Sunday, September 4, 2016

Don't People Read Solow Anymore?

Unlearning Economics had long blog post this morning, reviewing Dani Rodrik’s Economics Rules at Pieria. As one might guess from his name, Unlearning Economics thinks Rodrik is too attached to neoclassical economics and insufficiently supportive of pluralism. I generally, disagree with him. I am an economic historian and an institutional economist, but I am fundamentally a traditional economist. My favorite class to teach is Principles of Microeconomics. I like using very simple models to demonstrate things like the influence of barriers to entry and product differentiation on the performance of firms, or the influence of elasticity on who bears the burden of a tax. I often struggle to see the added value of, for instance, behavioral economics. But what struck me about the post was this passage.

“Though he doesn’t claim so himself, Rodrik’s methodological approach could be considered a more sophisticated restatement of Milton Friedman’s famous paper The Methodology of Positive Economics, which similarly sought to defend economic models from charges of unrealism and irrelevance. While Friedman argued that the unrealism of a theory’s assumptions does not matter as long as the theory makes correct predictions, Rodrik adds nuance to this by stating that while unrealistic assumptions are in general necessary and useful, some assumptions are so important that they must be amended to be more in line with reality. Rodrik calls these ‘critical assumptions’, stating that “an assumption is critical if its modification in an arguably more realistic direction would produce a substantive difference in the conclusion produced by the model.” By doing so he distinguishes his argument from the seeming ‘anything goes’ implications of Friedman’s essay.”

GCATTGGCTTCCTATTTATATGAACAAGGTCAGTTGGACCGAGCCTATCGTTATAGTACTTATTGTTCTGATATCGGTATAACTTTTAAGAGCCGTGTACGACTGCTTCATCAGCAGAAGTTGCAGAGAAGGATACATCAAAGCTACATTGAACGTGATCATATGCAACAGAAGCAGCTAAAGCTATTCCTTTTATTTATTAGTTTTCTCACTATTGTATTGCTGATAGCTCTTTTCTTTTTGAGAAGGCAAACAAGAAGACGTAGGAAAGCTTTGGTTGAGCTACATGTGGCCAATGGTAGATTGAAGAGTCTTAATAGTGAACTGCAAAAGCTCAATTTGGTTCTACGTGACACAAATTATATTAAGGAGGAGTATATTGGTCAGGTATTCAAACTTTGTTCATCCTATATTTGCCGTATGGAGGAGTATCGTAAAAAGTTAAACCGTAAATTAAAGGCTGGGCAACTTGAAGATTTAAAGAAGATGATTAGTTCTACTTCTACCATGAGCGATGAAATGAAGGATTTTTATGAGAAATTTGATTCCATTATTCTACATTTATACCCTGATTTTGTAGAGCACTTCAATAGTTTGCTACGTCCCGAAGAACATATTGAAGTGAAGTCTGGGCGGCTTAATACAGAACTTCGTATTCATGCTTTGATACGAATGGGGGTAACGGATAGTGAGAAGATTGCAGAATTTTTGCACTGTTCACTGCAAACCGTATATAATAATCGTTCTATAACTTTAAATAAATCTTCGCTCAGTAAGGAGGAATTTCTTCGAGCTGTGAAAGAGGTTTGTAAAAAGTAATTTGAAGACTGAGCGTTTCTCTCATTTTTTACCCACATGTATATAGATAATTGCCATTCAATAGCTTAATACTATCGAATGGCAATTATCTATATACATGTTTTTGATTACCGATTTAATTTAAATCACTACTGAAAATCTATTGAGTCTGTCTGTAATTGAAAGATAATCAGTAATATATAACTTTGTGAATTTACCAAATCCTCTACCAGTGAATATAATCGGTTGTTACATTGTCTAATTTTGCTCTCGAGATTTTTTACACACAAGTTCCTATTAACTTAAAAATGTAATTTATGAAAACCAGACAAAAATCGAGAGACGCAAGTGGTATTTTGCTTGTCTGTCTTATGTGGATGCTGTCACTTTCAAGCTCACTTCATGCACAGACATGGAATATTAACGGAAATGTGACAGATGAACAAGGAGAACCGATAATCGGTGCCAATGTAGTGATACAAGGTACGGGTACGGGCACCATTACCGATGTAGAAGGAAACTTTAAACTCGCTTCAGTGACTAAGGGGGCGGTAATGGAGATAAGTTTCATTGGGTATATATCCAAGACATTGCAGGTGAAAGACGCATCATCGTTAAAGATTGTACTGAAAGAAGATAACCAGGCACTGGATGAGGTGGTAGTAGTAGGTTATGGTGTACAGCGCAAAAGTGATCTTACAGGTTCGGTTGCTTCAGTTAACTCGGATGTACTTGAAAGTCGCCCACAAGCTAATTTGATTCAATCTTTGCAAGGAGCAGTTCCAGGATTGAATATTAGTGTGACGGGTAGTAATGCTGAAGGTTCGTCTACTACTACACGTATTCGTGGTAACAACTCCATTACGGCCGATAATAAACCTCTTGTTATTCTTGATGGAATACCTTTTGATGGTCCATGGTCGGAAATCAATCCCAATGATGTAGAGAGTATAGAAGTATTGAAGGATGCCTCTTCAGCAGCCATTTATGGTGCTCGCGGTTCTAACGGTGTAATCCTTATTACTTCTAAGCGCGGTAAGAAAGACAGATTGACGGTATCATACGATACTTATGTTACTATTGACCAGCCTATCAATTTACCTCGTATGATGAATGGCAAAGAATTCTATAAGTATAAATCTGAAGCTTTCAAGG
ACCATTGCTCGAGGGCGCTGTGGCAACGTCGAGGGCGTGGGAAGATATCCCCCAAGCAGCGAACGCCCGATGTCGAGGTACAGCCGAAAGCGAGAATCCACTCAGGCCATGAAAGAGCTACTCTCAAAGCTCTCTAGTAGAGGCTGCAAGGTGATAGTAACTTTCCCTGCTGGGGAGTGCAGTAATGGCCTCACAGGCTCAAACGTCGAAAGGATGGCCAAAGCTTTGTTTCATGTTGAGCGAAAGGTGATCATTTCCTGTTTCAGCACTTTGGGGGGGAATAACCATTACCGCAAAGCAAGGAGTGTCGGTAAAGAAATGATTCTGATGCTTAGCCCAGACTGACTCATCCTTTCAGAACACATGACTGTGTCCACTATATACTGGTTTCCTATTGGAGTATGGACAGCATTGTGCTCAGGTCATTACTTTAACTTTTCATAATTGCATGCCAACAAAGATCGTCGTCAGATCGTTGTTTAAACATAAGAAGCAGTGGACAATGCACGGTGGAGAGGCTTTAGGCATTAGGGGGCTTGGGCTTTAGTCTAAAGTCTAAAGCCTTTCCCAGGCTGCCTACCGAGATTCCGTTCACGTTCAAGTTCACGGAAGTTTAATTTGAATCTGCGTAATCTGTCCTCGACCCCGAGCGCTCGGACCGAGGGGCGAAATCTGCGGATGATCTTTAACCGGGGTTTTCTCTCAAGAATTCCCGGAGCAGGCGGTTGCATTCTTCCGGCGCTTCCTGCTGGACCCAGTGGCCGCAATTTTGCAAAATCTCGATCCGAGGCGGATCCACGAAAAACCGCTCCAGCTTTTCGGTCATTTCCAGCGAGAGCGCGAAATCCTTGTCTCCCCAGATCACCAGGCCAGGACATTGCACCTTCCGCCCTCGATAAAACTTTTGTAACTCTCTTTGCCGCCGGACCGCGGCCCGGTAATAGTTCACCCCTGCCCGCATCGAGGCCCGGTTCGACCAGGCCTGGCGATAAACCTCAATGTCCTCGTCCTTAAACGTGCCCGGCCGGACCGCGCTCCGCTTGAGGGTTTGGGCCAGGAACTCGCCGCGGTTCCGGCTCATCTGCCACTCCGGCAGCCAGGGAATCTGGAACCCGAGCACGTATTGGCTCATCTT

What struck me about the passage was that the author seemed unaware of Robert Solow’s work. I have not read Rodrik’s book yet, but I searched the book on line and was a little surprised that it did not appear to mention Solow either.
This is the introduction of Solow’s 1956 “A Contribution to the Theory of Economic Growth.”

In other words, you have to make simplifying assumptions, but that does not mean that you can assume anything you want. The first footnote is important as well.


What is or is not a crucial (or critical) assumption depends on what question you are trying to answer.

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